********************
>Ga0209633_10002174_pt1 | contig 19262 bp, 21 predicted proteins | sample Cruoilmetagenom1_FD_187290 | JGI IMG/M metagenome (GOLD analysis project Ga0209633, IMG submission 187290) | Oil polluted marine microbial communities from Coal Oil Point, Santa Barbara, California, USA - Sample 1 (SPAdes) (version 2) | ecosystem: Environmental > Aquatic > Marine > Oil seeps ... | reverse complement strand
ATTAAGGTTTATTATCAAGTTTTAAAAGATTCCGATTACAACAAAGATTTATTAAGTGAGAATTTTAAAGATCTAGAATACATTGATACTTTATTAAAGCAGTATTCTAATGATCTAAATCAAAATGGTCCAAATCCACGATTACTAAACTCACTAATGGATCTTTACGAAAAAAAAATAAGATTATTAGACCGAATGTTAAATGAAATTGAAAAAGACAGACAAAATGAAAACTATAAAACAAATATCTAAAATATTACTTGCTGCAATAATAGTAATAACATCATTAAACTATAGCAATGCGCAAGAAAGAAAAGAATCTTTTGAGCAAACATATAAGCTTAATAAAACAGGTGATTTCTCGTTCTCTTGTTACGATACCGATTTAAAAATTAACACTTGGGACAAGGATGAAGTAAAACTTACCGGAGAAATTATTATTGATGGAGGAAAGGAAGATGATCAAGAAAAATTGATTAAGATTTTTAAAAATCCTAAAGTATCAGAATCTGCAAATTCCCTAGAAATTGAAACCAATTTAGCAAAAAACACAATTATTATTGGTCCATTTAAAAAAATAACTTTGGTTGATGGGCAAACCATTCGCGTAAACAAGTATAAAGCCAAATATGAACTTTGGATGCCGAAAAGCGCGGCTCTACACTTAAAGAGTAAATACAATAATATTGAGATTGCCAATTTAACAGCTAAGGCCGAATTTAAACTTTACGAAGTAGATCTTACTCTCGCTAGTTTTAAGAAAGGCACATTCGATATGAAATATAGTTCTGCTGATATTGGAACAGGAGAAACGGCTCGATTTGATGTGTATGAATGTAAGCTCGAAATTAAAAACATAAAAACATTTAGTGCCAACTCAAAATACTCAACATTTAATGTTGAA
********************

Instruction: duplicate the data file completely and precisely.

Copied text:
>Ga0209633_10002174_pt1 | contig 19262 bp, 21 predicted proteins | sample Cruoilmetagenom1_FD_187290 | JGI IMG/M metagenome (GOLD analysis project Ga0209633, IMG submission 187290) | Oil polluted marine microbial communities from Coal Oil Point, Santa Barbara, California, USA - Sample 1 (SPAdes) (version 2) | ecosystem: Environmental > Aquatic > Marine > Oil seeps ... | reverse complement strand
ATTAAGGTTTATTATCAAGTTTTAAAAGATTCCGATTACAACAAAGATTTATTAAGTGAGAATTTTAAAGATCTAGAATACATTGATACTTTATTAAAGCAGTATTCTAATGATCTAAATCAAAATGGTCCAAATCCACGATTACTAAACTCACTAATGGATCTTTACGAAAAAAAAATAAGATTATTAGACCGAATGTTAAATGAAATTGAAAAAGACAGACAAAATGAAAACTATAAAACAAATATCTAAAATATTACTTGCTGCAATAATAGTAATAACATCATTAAACTATAGCAATGCGCAAGAAAGAAAAGAATCTTTTGAGCAAACATATAAGCTTAATAAAACAGGTGATTTCTCGTTCTCTTGTTACGATACCGATTTAAAAATTAACACTTGGGACAAGGATGAAGTAAAACTTACCGGAGAAATTATTATTGATGGAGGAAAGGAAGATGATCAAGAAAAATTGATTAAGATTTTTAAAAATCCTAAAGTATCAGAATCTGCAAATTCCCTAGAAATTGAAACCAATTTAGCAAAAAACACAATTATTATTGGTCCATTTAAAAAAATAACTTTGGTTGATGGGCAAACCATTCGCGTAAACAAGTATAAAGCCAAATATGAACTTTGGATGCCGAAAAGCGCGGCTCTACACTTAAAGAGTAAATACAATAATATTGAGATTGCCAATTTAACAGCTAAGGCCGAATTTAAACTTTACGAAGTAGATCTTACTCTCGCTAGTTTTAAGAAAGGCACATTCGATATGAAATATAGTTCTGCTGATATTGGAACAGGAGAAACGGCTCGATTTGATGTGTATGAATGTAAGCTCGAAATTAAAAACATAAAAACATTTAGTGCCAACTCAAAATACTCAACATTTAATGTTGAA